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Getting iSCSI booting to work with Ubuntu Lucid Lynx 10.04

(Including logon and ibft support!)

For this example, I will use these values:

  • iSCSI Qualified Name: iqn.2010-09.org.test:diskimg
  • Server ip: 192.168.1.1
  • Client ip: 192.168.1.2
  • iSCSI username: user
  • iSCSI password: password
  • Client disk image: /mnt/disk-images/disk.img

Client side setup (initiator):

On the client side, install a standard Ubuntu Desktop on a physical or virtual machine. If you use a virtual machine, make the sure disk image is in 'raw' format, meaning no headers or such on the image. If it is a valid raw image, you should be able to see the partition table with, for example “fdisk -l disk.img” or even the “disktype” command, like so:

$ disktype disk.img 

--- disk.img
Regular file, size 6 GiB (6442450944 bytes)
DOS/MBR partition map
Partition 1: 5.858 GiB (6290407424 bytes, 12285952 sectors from 2048, bootable)
  Type 0x83 (Linux)
  Ext3 file system
    UUID 745D45C4-38FA-4B7C-85A3-71D37AE23AF3 (DCE, v4)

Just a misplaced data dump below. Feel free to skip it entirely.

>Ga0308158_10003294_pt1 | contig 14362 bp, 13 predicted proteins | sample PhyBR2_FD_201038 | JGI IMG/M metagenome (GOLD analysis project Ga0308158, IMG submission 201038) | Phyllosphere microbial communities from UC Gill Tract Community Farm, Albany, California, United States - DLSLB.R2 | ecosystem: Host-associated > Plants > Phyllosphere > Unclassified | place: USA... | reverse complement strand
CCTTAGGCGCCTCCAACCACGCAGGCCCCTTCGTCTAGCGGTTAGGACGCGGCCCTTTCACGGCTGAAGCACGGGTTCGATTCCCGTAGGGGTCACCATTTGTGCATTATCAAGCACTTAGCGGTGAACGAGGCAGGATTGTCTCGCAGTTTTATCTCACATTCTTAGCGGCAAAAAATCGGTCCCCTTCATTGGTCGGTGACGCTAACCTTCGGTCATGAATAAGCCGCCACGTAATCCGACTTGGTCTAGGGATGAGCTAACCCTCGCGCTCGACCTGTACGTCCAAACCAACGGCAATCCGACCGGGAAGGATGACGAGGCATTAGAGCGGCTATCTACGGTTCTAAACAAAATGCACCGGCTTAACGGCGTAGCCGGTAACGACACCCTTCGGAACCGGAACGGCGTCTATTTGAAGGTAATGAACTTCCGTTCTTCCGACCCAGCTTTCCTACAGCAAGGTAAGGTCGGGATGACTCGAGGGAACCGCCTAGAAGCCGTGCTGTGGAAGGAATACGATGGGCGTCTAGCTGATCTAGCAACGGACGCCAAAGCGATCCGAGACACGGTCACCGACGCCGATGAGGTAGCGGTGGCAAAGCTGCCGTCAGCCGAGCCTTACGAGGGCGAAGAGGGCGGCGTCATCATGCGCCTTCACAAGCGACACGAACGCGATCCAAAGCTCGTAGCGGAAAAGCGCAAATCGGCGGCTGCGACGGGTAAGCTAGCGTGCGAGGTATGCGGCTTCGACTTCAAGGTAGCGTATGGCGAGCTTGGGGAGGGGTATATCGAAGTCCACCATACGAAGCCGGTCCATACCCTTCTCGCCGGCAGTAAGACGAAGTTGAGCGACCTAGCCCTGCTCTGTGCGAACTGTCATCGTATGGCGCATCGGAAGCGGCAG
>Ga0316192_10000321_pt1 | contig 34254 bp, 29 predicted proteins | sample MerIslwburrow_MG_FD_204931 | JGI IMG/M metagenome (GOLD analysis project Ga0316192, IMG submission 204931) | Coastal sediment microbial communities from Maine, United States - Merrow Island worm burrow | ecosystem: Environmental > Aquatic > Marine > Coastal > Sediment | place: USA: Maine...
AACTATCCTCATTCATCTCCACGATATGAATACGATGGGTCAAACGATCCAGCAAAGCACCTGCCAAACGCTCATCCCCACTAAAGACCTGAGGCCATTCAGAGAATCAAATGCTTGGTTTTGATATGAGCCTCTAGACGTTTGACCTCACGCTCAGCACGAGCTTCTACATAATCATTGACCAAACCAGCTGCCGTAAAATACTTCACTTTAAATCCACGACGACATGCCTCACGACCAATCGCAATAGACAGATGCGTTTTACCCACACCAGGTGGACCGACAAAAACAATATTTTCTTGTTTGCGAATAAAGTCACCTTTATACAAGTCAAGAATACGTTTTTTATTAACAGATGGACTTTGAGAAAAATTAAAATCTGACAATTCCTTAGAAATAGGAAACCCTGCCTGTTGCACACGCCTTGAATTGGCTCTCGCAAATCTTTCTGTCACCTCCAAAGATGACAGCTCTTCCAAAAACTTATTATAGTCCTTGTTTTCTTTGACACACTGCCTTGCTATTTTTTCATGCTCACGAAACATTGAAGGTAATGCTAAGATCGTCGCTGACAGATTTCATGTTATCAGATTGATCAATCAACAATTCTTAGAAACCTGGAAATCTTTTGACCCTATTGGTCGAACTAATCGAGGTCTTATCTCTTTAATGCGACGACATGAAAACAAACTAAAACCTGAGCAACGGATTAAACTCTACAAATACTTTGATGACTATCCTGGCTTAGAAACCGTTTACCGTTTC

Volume size 5.858 GiB (6290407424 bytes, 1535744 blocks of 4 KiB)
Partition 2: 144 MiB (150994944 bytes, 294912 sectors from 12288000)
  Type 0x82 (Linux swap / Solaris)
  Linux swap, version 2, subversion 1, 4 KiB pages, little-endian
    Swap size 144.0 MiB (150986752 bytes, 36862 pages of 4 KiB)

Use the following steps to make the Ubuntu client iSCSI capable:

Paste the following code into a new file called /etc/initramfs-tools/hooks/iscsi:
#!/bin/sh
PREREQ=""
prereqs()
{
     echo "$PREREQ"
}

case $1 in
prereqs)
     prereqs
     exit 0
     ;;
esac

# Begin real processing below this line
if [ ! -x /sbin/iscsistart ]; then
   exit 0
fi
. /usr/share/initramfs-tools/hook-functions
copy_exec /sbin/iscsistart /sbin
chmod -x /sbin/iscsid   # Disable iscsid since we are using iscsistart and iscsid will interfere by re-discovering
for x in scsi_transport_iscsi libiscsi libiscsi_tcp iscsi_tcp \
   crc32c iscsi_ibft; do
   force_load ${x}
done
Paste the following code into a new file called /etc/initramfs-tools/scripts/local-top/iscsi:
#!/bin/sh

# Do the following so we do not get errors when doing 'update-initramfs -u'
if [ ! "$BOOT" = "local" ]; then
   exit 0
fi

# Check if the target exists then start iscsi
if [ -e /sys/firmware/ibft/target0/target-name ]; then
   udevadm settle --timeout=30    # wait for netcard
   #ip link set eth0 mtu 2500     # Optional: increase mtu for performance